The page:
We’ve been tattooing our bodies for millennia. Tattoos have been around for at least 5,300 years—the approximate age of Ötzi the Iceman, the oldest tattooed person on record, who used them for medicinal purposes—but their history likely starts before even then. Yet, apart from Ötzi, we know very little about the ancient history of tattoos. A new discovery of hidden tattoos on Egyptian mummies may offer some insight, though.
Archaeologist Anne Austin of the University of Missouri, has spent the past three years conducting research at Deir el-Medina in Egypt, where she and her team found tattoos on seven 3,000-year-old mummies.
As Austin reported at the annual meeting of the American Schools of Oriental Research on November 22, she used infrared imaging to identify hidden tattoos on each body. Through this process, one of the mummies was found to have an impressive 30 unique designs consisting of cross-shaped patterns and hieroglyphs, according to Science News.
The mummies are currently unidentified but are thought to have been artisans and craft workers who helped construct and decorate nearby tombs in the Valley of the Kings and Valley of the Queens (where, notably, Tutankhamun and Ramses II were buried). The meaning behind their tattoos remains unknown, but per the abstract from Austin’s research paper, she believes that the purposes of the tattoos likely differed from person to person, and were for both “religious practice and to forge permanent, public identities.”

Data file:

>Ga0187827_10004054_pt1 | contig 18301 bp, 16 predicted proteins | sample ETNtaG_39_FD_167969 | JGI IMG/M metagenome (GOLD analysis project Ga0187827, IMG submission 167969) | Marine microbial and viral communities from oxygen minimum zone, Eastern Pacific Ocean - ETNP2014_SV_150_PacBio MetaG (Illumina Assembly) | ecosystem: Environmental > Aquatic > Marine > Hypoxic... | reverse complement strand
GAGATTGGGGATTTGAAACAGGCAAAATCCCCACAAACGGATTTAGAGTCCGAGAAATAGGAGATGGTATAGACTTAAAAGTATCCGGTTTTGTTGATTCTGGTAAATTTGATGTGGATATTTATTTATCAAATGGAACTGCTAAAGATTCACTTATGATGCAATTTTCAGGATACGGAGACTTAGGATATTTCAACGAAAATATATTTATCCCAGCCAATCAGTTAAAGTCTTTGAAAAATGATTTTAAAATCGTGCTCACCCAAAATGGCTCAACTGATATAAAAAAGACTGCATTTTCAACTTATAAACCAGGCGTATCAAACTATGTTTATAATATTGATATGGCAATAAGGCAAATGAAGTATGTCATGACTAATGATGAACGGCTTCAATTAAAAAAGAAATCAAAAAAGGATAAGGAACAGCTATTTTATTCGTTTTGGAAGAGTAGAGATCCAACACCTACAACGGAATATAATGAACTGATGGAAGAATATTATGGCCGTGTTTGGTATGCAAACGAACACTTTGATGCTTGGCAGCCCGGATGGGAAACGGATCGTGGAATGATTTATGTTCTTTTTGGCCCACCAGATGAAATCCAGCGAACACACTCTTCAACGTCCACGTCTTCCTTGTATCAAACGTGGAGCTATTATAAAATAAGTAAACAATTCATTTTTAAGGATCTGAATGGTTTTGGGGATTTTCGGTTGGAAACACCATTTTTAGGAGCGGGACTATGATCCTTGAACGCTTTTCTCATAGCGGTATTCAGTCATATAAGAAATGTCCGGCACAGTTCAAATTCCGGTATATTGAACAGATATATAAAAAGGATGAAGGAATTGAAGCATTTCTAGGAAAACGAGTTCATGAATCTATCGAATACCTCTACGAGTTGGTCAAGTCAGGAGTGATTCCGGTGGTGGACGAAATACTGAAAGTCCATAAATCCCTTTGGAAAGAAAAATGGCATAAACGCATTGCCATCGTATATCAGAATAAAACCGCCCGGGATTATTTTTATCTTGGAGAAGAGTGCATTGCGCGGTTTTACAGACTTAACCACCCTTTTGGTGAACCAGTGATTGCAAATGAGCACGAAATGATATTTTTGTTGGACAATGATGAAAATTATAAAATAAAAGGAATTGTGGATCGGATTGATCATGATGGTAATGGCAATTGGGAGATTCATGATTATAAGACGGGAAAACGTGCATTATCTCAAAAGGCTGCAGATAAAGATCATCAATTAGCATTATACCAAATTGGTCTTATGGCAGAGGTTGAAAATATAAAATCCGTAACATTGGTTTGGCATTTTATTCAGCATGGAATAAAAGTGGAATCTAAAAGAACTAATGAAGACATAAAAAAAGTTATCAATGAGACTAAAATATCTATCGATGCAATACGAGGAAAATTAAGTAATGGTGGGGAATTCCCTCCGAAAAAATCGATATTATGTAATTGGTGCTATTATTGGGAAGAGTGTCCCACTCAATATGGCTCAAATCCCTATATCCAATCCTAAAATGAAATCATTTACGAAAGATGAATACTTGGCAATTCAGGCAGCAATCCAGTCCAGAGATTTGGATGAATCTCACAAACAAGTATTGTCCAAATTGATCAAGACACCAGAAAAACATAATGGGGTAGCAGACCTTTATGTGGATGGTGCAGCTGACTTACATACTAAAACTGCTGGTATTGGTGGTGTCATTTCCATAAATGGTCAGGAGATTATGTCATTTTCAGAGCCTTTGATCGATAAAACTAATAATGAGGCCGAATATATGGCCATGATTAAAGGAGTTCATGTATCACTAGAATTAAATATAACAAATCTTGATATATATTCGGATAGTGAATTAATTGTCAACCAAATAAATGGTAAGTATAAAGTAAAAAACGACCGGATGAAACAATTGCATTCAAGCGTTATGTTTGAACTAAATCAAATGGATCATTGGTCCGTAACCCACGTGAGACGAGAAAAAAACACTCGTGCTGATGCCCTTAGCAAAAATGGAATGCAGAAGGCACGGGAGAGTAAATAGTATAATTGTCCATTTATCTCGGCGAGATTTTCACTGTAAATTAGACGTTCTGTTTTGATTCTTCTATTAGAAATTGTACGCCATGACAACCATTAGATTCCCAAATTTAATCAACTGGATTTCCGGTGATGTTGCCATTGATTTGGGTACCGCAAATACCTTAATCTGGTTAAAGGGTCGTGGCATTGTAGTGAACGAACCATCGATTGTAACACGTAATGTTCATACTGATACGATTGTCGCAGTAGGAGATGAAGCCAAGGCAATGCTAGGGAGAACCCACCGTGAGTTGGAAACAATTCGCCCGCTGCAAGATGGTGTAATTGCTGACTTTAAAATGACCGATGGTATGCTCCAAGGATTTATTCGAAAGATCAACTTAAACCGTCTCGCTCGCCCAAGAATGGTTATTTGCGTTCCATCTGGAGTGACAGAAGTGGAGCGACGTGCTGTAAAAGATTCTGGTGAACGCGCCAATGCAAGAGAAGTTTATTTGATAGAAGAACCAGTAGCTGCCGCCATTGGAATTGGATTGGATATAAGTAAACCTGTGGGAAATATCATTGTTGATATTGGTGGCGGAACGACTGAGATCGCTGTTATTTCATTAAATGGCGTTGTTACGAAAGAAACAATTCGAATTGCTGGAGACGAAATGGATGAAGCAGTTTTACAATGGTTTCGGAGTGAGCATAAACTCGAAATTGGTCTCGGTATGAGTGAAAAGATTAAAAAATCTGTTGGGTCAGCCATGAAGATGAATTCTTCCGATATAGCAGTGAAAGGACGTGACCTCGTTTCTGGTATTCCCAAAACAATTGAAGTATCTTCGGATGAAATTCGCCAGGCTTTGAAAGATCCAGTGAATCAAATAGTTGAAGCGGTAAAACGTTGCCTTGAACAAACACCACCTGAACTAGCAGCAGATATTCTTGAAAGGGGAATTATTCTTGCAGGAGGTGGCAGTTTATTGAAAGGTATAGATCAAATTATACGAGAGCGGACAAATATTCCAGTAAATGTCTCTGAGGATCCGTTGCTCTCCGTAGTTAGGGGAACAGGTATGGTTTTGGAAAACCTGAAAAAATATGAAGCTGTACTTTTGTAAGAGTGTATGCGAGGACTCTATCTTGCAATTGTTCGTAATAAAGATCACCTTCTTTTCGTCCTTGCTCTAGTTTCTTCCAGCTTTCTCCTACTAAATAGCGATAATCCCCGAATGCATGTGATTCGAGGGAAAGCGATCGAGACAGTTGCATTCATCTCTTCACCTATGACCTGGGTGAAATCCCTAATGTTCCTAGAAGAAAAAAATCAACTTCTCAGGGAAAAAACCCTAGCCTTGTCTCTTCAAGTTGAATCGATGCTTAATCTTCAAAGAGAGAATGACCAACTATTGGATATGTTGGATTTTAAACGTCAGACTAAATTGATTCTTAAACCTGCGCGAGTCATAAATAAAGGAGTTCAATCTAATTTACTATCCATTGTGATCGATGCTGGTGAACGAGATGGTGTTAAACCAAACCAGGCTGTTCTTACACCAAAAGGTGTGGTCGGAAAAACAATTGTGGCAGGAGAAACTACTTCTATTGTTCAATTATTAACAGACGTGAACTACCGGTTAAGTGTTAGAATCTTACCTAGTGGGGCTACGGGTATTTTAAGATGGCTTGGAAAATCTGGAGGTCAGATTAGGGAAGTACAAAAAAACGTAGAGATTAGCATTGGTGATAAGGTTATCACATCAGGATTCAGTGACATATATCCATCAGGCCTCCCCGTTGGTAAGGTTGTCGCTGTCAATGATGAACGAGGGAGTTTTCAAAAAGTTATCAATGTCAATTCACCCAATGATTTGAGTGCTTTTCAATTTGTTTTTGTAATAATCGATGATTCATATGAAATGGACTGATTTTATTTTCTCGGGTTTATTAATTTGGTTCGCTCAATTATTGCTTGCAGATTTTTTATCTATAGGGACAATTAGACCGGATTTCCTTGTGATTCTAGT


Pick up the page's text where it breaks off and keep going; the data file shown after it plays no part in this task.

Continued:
The tattoos Austin found were also exclusively worn by women, but this doesn’t mean that only women were tattooed in ancient Egypt. To date, 13 tattooed Egyptian mummies—including one male—have been discovered by research teams. And in her paper, Austin wrote that she suspects, at least in Deir el-Medina, “many more individuals were likely tattooed.”
What’s especially interesting about the tattoos on Egyptian mummies is how distinct they are from the tattoos worn by Ötzi. The Iceman’s ink consists exclusively of vertical and horizontal line drawings, while the mummies have more detailed designs: eyes, animals, and hieroglyphs, for instance. So, while Ötzi is the oldest known tattooed person, Egyptians are the world’s oldest known people to decorate themselves in figurative pieces—designs inspired by real life. The oldest figurative tattoo wasn’t found by Austin’s team, however. It was discovered in 2018 by Oxford professor Renee Friedman, who was also using infrared imaging, on a 5,000 year old mummy.
While we still don’t know much about the rituals surrounding tattooing in ancient Egypt, discoveries like Austin’s and Friedman’s are the first step in finding out. With more discoveries like theirs, perhaps one day we’ll have a much better understanding of when tattoos first emerged and how they went from a medical practice to a mainstream form of self expression that has therapeutic benefits, inspires fashion, and is beloved by celebrities and regular folks alike.
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